Character reader utilizing on-the-fly identification of character feature signals
United States Patent 3300757

1,065,200. Automatic character-reading. RADIO CORPORATIQN OF AMERICA. April 28, 1965 [May 11, 1964]. No 17939/65. Heading G4R. In apparatus for reading characters each shaped to include as distinctive features vertical strokes occurring in a plurality of zones, the characters are scanned by a series of vertical scans (30, Fig 2a, not shown) each of which is divided into a plurality of sections beginning with a first section (SI) which is that containing the first vertical stroke detected in the character. This first stroke is classified as occurring in the upper zone of the character (the scans being from top to bottom) and means are provided for reclassifying it to the lower zone when another vertical stroke is detected in a higher position (i.e. in Section 6 of a scan). A clock pulse counter (66, Fig. 3, not shown) is arranged to gate out at (70) thirty timing pulses during the time the scan passes between lines (32a and 34a). A five-stage ring counter (154) receives the thirty pulses and the six output pulses are applied to a fix-stage ring counter (156) to produce gating pulses distributed on six leads, one for each of the sections (S1-S6). The number of scans is also counted in a three-stage binary counter (134, 136, 138) and the six scans taken to cover the character give signals on three output leads (RZ, CZ, LZ) representing right, centre and left zones. The signals derived from the scanner are entered into an 11-stage shift-register (80) under the control of the timing pulses from gate (70). The stages of the shift register are connected to gates designed to detect vertical strokes. A medium vertical stroke is five black elements high with at most two separated white elements. Gates (92, 94, 96) respond if such a pattern is present to set a flip-flop (152) and open a gate (153) to pass the clock pulses to the timing ring counters so that the first vertical stroke is established as the first section. In subsequent scans the two ring counters recycle under the control of thirty clock pulses which are gated to them by counter (66) so that all the scans are divided into the same six sections in the same positions. Another similar gating arrangement (104, 106, 108) detects the presence of a similar vertical stroke pattern in the upper part of the register together with the medium vertical stroke in the lower part of the register to indicate the presence of a long vertical stroke. In gate (114) the presence of a short white gap is detected if it occurs in the central zone. Signals representing vertical stroke features are gated with horizontal and vertical zone signals in circuits (160, 160B and 160C) for the right, centre and left zones so that the first vertical stroke detected is automatically designated as being in the upper zone, that is, section (S1) is assumed to be the upper zone of the character. If a higher vertical stroke is later detected in Section 6 it indicates that the stroke in Section 1 is wrongly classified. Gates (162 &c.) respond to a stroke in Section 6 in any of the three zones and set corresponding flip-flops (165 &c.). The outputs of these are applied through Or gate (182) to enable gate (172) so that the vertical stroke signal in Section 1 (gate 163 and flip-flop 166) is designated as being in the lower half of the character, giving an output (LRS). If no reclassification is necessary gate (170) is enabled and a signal passed to the upper stroke output (URS). The feature and position signals are applied to a decoder (200) which identifies the character.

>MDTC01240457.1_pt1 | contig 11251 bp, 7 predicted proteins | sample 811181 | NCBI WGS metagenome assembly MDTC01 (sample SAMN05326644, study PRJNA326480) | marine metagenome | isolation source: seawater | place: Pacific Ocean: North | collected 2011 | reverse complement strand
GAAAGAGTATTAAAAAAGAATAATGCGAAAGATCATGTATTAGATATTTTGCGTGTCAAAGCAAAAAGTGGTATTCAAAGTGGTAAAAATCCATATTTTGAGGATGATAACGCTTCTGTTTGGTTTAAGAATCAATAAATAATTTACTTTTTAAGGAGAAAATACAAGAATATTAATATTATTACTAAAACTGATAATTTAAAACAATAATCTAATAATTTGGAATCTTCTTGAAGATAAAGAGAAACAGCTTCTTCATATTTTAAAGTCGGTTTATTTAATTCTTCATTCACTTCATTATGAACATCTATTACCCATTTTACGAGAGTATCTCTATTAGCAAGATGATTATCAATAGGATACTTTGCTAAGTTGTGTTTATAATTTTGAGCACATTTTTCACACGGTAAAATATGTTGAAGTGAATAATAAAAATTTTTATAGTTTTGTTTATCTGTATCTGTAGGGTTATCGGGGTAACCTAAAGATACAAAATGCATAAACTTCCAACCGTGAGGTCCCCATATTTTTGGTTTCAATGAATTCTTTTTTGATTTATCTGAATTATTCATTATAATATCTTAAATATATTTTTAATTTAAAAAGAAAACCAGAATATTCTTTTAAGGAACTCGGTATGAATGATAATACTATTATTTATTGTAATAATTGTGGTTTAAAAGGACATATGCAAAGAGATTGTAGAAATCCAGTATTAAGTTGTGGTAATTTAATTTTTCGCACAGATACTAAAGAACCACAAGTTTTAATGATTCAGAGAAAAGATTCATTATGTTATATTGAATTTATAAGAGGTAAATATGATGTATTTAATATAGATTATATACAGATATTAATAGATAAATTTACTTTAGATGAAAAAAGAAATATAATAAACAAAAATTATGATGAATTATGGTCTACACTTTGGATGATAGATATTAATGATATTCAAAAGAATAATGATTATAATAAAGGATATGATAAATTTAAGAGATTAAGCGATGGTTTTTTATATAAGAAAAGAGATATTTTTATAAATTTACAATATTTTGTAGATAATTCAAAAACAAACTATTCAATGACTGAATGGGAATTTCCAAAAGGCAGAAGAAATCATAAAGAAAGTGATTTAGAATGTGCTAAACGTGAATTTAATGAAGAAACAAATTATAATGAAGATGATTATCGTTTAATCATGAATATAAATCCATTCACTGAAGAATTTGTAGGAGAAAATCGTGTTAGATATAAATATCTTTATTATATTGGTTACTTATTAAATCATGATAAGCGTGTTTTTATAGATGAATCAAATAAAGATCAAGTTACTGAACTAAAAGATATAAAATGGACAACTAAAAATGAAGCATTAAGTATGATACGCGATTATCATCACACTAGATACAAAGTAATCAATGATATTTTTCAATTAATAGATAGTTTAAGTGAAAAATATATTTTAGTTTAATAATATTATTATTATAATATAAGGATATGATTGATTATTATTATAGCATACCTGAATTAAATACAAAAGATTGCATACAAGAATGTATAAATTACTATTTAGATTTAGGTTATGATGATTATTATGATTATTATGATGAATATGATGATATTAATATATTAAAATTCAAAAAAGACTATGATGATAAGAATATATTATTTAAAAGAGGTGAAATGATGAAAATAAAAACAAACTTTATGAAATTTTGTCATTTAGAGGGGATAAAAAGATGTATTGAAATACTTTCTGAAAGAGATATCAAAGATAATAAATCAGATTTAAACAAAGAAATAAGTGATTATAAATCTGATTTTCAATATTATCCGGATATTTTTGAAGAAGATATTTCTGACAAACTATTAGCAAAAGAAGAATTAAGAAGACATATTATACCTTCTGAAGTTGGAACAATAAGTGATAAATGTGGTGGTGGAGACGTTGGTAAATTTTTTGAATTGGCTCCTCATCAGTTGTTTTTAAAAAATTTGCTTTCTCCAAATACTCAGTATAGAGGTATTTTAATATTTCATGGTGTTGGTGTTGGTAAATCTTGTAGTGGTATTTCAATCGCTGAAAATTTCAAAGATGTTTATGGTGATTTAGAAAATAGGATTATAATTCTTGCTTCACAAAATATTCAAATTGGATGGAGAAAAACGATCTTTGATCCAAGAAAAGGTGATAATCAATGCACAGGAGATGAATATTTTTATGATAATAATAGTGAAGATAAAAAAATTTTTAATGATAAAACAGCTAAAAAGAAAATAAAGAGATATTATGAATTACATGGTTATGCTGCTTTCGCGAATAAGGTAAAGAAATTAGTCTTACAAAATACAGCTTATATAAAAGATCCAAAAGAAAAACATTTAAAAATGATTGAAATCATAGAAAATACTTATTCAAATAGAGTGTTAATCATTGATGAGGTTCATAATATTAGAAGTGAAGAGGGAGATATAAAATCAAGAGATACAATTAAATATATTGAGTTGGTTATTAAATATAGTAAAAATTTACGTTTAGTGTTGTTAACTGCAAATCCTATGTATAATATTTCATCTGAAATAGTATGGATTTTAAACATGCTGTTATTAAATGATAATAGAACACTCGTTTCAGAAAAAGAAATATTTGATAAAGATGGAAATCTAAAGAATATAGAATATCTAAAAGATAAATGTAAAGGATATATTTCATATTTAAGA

Beltz, John P.
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